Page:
Month: April 2013

Dove: Manipulating Reality and Falsifying Women

At first glance, Dove’s ‘Real Women’ campaign seems like it has found a solution to what has thus far proved to be a cast iron contradiction in terms: ethical advertising. But my purpose with this post is to suggest that in fact this campaign might have hidden dangers in the form of even more deeply and therefore less easily detected assumptions about women and their relationship with social standards of beauty.

If we take a look at Dove’s ‘social experiment’, we see that it appears to be quite touching, enlightening even. And it draws upon discourses of science – psychology and forensics, no less.

What’s not to trust? By the time you reach the end, to the strains of inspiring music, you realise that you were wrong all along: you ARE beautiful after all! You ARE! And there you were thinking you were some sort of troll. Forsooth! Tears fill your eyes and you resolve never to fall for media messages that play on your guilt and insecurity ever again.

But hang on. Dove has certainly done its best to take you away from feeling guilty about not meeting unattainable standards. Kudos to them. What they have done instead is to make you feel guilty about feeling guilty. And this guilt-ception takes place within the same framework of external standards of beauty. Only now the standard is not set by an airbrushed model on a glossy magazine, but by an ordinary person – no more famous than you. This person’s fleeting contact with you makes her more of an expert on you than you, with all your years of living with yourself. In case you haven’t noticed, YOU still don’t get to decide how you look. No matter what Dove says, the ‘real beauty’ is still not something you get to decide.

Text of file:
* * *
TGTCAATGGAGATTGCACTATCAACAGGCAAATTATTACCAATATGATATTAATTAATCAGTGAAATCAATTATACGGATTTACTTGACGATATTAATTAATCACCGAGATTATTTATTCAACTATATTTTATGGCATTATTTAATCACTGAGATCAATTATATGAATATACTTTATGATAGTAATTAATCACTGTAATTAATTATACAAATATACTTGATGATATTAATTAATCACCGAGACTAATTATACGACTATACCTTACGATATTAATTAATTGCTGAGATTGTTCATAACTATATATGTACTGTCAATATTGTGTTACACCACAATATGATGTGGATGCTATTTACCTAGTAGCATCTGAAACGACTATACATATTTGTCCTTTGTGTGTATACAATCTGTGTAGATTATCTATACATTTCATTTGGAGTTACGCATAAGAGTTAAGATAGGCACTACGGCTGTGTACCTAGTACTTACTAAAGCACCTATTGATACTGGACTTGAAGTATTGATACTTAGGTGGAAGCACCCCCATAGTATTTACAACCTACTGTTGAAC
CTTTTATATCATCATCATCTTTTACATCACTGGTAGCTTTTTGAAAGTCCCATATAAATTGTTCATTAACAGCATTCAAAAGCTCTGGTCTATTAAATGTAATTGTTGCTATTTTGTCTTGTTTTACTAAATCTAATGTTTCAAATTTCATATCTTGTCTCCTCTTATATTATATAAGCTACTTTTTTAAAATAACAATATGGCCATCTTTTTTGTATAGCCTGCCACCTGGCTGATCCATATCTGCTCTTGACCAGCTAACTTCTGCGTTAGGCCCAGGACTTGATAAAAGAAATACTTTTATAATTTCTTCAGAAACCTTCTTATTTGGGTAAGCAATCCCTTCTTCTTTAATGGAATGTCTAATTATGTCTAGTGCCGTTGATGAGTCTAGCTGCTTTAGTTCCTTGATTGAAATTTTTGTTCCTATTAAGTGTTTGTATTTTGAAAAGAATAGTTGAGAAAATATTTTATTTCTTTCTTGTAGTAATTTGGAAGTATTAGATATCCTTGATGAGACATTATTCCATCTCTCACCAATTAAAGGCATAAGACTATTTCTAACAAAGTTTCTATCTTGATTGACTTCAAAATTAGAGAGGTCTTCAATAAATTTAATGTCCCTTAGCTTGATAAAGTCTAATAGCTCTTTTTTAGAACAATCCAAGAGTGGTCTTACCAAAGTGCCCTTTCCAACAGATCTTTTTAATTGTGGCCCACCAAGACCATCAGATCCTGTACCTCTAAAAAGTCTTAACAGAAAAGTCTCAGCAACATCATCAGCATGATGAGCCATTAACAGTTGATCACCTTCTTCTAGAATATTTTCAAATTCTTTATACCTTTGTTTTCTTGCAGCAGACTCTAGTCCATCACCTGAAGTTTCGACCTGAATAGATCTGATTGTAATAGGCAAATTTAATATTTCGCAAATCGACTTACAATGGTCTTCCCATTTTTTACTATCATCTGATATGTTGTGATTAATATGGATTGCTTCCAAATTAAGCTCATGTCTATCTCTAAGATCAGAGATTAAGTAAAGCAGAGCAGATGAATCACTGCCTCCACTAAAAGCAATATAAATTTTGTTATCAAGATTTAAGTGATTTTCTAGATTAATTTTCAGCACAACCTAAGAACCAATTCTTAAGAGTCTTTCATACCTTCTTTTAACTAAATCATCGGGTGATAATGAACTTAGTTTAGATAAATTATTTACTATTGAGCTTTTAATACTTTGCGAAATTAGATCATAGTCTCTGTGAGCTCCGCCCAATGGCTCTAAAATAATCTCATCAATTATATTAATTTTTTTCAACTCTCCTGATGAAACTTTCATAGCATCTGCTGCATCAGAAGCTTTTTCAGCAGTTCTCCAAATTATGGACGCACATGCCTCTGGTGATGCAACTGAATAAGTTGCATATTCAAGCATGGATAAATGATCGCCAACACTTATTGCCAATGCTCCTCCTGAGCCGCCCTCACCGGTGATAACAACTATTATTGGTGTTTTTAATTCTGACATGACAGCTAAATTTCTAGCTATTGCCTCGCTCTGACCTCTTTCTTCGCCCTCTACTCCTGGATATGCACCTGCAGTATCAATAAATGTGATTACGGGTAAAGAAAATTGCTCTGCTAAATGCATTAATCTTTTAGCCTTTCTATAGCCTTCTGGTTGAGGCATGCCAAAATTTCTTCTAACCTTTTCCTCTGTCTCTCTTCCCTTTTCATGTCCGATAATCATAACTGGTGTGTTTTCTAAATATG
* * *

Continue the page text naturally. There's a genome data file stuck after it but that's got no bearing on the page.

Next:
When someone first sees me, they may notice that my eyes light up when I speak, or that I have dimples. But if you ask me to describe myself I may point out the age-wrinkles on my neck or the fact that my teeth protrude a little. These are as much a part of me as my dimples. What gives Dove the right to deny that the way I see myself IS real beauty? Why is my own perception less valid than someone else’s when we are both susceptible to cultural stereotypes and their arbitrary application? My worries, my insecurities, my experiences, my hopes – they all go into the way I see myself. Just because some new acquaintance sees only the surface, and just because that surface view irons out the nuances to make me closer to some social standard of beauty, I don’t agree that that is more real than my own perception. If anything, it is less real.

That is why I believe that Dove is manipulating our concept of reality, and falsifying us as women. This is more insidious than  setting an unattainable standard that we know we can never reach. This is taking the sort of people we come into contact with everyday and turning them into potential judges of our beauty, with the possibility ever present in our mind that they may find us wanting. How does that make us love ourselves more? The concept of beauty comes with the baggage of judgment and external appraisal.

But you know what? At the end of the day, Dove is a corporation. Tapping into our insecurities is what they DO. Otherwise how can they sell anything? Even if you do accept that someone else’s idea of you is more valid than your own, you are still stuck with not being smooth-skinned enough, floppy-haired enough or clean-smelling enough. Luckily, those are problems Dove DOES have solutions for. Did you see what they did there?

Do what Katie Makkai does in this poetry slam. Reject the idea of physical beauty as a frame of judgment altogether: